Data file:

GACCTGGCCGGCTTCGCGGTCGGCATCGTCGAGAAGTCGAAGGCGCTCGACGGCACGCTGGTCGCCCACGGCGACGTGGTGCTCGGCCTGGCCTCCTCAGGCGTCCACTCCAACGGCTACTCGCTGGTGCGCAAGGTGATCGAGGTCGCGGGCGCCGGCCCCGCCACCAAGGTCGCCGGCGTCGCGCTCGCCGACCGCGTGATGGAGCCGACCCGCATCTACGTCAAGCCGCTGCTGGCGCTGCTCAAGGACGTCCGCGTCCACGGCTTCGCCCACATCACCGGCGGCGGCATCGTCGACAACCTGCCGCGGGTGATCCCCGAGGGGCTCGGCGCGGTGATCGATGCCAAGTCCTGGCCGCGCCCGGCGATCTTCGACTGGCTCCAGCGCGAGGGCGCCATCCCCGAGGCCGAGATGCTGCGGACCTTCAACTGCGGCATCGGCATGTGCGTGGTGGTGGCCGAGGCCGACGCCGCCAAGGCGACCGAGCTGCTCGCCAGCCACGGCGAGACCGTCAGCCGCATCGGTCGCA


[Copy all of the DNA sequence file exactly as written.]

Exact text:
GACCTGGCCGGCTTCGCGGTCGGCATCGTCGAGAAGTCGAAGGCGCTCGACGGCACGCTGGTCGCCCACGGCGACGTGGTGCTCGGCCTGGCCTCCTCAGGCGTCCACTCCAACGGCTACTCGCTGGTGCGCAAGGTGATCGAGGTCGCGGGCGCCGGCCCCGCCACCAAGGTCGCCGGCGTCGCGCTCGCCGACCGCGTGATGGAGCCGACCCGCATCTACGTCAAGCCGCTGCTGGCGCTGCTCAAGGACGTCCGCGTCCACGGCTTCGCCCACATCACCGGCGGCGGCATCGTCGACAACCTGCCGCGGGTGATCCCCGAGGGGCTCGGCGCGGTGATCGATGCCAAGTCCTGGCCGCGCCCGGCGATCTTCGACTGGCTCCAGCGCGAGGGCGCCATCCCCGAGGCCGAGATGCTGCGGACCTTCAACTGCGGCATCGGCATGTGCGTGGTGGTGGCCGAGGCCGACGCCGCCAAGGCGACCGAGCTGCTCGCCAGCCACGGCGAGACCGTCAGCCGCATCGGTCGCA